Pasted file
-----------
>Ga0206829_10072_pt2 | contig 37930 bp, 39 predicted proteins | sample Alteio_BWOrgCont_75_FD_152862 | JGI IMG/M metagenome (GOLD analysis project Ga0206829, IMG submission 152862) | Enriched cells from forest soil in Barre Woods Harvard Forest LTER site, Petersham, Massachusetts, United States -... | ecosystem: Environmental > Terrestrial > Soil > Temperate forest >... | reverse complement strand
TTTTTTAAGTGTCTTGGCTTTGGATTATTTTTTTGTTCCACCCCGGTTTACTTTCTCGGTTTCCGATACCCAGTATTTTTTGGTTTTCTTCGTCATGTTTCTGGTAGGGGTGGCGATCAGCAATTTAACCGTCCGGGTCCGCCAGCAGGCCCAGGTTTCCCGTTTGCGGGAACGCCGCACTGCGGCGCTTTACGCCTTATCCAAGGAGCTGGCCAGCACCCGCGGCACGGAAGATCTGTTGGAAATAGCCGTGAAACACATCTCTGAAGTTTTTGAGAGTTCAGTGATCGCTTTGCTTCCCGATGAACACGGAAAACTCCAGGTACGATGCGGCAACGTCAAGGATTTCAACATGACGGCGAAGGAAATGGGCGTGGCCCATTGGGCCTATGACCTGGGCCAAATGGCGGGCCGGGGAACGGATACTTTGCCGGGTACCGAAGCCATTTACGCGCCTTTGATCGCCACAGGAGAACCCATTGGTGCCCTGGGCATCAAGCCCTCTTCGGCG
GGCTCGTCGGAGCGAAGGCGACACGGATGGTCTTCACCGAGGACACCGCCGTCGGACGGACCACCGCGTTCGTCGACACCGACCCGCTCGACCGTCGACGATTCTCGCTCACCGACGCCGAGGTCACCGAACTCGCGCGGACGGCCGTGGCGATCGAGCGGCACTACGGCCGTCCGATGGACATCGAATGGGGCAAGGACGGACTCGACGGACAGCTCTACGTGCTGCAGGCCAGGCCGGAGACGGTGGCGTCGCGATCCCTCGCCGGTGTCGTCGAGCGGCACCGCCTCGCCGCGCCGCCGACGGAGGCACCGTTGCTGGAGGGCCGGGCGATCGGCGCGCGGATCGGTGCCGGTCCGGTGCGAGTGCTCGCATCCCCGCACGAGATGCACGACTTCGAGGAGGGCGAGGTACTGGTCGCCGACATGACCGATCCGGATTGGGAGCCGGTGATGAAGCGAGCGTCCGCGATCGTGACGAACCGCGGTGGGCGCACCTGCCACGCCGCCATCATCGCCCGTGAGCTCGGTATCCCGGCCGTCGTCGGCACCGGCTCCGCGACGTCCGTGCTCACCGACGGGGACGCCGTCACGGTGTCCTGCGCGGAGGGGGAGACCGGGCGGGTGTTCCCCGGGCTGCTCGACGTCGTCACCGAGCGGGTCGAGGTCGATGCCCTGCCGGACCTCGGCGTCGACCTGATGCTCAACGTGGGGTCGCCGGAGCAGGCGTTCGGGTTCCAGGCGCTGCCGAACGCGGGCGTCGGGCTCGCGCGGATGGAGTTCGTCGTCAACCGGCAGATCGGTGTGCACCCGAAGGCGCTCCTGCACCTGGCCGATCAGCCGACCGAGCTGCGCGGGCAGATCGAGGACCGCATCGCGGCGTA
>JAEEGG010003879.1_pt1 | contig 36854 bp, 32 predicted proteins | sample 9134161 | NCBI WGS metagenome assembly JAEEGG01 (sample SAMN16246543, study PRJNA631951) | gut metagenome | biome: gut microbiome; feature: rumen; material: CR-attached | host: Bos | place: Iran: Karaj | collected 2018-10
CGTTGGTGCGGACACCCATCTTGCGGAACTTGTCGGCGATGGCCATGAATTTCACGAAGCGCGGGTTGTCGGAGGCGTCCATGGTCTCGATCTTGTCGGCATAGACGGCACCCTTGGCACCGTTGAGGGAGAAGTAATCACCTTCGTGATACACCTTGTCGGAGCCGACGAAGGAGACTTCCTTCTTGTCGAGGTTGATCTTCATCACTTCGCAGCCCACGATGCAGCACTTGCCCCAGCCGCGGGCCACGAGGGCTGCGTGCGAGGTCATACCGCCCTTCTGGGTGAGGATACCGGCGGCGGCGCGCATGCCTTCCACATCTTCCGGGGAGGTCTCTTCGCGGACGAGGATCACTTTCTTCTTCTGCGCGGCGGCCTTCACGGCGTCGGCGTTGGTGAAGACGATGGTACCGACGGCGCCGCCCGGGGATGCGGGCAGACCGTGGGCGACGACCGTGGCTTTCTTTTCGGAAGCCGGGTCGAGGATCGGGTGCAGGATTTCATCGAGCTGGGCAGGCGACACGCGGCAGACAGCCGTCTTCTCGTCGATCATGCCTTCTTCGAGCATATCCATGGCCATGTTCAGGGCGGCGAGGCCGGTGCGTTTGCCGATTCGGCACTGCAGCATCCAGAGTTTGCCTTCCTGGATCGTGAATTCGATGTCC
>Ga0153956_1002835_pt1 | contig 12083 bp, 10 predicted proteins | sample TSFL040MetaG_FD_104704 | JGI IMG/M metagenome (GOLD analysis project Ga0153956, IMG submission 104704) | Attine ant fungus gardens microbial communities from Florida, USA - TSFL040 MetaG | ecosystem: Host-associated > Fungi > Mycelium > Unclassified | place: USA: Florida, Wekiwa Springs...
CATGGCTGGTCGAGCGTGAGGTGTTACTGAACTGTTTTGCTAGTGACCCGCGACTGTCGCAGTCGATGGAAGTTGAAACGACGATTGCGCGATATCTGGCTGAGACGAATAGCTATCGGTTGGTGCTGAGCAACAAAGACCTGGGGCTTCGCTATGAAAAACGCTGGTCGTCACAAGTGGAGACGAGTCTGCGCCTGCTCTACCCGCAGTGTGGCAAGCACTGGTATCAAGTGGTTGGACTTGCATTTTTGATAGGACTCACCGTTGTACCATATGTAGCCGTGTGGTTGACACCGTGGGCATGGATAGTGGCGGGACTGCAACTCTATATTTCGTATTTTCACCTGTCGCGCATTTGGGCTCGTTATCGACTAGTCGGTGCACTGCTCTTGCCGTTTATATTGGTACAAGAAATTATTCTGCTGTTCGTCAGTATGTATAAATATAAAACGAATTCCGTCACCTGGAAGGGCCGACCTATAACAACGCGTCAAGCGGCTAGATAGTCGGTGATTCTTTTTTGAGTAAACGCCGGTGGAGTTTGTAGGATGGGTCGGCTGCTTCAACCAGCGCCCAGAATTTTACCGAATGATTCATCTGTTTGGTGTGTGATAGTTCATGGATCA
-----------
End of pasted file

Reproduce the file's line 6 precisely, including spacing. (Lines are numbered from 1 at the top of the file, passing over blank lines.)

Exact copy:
>Ga0153956_1002835_pt1 | contig 12083 bp, 10 predicted proteins | sample TSFL040MetaG_FD_104704 | JGI IMG/M metagenome (GOLD analysis project Ga0153956, IMG submission 104704) | Attine ant fungus gardens microbial communities from Florida, USA - TSFL040 MetaG | ecosystem: Host-associated > Fungi > Mycelium > Unclassified | place: USA: Florida, Wekiwa Springs...